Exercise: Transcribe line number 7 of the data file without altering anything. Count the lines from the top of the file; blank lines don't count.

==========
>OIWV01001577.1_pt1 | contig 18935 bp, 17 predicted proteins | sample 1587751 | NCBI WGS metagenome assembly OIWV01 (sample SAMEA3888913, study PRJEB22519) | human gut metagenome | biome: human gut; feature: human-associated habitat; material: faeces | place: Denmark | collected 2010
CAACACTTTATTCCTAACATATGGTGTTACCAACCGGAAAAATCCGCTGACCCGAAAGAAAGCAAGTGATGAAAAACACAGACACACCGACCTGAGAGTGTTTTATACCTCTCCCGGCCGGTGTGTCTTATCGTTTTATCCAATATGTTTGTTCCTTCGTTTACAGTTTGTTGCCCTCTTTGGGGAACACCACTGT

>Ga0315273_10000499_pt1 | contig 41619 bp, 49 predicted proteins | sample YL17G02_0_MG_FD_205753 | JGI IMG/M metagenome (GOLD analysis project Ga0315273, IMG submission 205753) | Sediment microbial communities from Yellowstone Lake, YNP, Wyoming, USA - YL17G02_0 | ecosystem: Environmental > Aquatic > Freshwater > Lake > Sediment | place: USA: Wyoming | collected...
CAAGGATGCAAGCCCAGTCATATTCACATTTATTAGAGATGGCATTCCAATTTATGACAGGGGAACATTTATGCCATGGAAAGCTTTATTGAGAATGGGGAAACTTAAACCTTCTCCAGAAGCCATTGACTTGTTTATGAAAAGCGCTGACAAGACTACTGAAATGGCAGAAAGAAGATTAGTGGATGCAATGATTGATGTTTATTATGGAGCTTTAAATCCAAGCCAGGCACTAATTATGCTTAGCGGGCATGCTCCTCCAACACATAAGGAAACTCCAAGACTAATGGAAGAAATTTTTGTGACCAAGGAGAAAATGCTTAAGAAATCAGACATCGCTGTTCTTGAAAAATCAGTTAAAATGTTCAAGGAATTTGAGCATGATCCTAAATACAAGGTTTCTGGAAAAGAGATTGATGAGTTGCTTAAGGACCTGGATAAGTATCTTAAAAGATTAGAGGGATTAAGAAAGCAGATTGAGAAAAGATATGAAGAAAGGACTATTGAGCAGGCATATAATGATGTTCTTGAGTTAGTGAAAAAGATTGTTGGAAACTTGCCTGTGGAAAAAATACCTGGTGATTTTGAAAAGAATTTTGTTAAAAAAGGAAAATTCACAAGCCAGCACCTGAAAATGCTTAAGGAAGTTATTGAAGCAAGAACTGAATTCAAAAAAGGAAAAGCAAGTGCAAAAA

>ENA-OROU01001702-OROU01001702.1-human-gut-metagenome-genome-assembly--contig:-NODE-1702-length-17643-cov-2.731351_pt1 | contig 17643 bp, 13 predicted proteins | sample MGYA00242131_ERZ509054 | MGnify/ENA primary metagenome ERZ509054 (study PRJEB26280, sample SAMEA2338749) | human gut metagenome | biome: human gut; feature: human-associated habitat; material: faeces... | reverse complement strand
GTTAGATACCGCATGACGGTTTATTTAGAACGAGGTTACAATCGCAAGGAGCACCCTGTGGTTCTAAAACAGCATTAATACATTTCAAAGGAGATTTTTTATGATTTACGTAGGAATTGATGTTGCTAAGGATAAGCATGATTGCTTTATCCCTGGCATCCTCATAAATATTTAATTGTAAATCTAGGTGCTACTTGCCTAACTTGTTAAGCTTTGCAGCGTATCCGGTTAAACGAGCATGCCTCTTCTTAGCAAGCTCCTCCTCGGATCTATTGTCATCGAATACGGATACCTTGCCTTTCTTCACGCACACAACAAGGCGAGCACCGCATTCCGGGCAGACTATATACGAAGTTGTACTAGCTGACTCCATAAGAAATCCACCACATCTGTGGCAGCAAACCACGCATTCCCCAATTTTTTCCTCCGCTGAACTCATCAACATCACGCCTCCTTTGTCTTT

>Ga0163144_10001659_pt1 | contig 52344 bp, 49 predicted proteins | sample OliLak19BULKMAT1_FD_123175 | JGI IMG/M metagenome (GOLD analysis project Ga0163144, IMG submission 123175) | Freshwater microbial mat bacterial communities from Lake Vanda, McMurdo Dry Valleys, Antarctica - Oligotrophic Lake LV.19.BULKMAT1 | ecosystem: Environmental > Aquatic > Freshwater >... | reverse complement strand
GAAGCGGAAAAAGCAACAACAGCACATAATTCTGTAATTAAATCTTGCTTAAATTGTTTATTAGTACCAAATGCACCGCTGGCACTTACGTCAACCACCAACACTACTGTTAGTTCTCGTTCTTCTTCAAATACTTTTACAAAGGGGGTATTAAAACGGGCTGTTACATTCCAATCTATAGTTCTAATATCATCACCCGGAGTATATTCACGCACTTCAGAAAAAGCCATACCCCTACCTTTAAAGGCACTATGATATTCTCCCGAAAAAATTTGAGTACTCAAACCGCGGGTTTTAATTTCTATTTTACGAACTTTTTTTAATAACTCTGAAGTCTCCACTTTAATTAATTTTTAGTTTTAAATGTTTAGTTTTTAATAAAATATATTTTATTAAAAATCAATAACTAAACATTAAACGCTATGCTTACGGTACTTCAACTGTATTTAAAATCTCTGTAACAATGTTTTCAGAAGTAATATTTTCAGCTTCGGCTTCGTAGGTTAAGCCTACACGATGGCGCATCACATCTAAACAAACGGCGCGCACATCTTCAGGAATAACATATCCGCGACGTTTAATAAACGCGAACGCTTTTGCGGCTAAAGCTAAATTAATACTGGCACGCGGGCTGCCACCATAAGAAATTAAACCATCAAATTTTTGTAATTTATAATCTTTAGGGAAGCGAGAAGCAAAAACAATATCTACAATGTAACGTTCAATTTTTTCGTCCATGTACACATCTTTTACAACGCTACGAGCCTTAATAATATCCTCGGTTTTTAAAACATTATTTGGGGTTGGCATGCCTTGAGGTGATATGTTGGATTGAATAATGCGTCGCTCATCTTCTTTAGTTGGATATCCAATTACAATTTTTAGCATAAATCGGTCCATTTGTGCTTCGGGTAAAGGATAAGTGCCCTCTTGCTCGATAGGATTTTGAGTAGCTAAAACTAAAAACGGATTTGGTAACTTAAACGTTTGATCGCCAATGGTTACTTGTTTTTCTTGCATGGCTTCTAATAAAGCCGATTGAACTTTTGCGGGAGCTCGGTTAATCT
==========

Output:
>Ga0163144_10001659_pt1 | contig 52344 bp, 49 predicted proteins | sample OliLak19BULKMAT1_FD_123175 | JGI IMG/M metagenome (GOLD analysis project Ga0163144, IMG submission 123175) | Freshwater microbial mat bacterial communities from Lake Vanda, McMurdo Dry Valleys, Antarctica - Oligotrophic Lake LV.19.BULKMAT1 | ecosystem: Environmental > Aquatic > Freshwater >... | reverse complement strand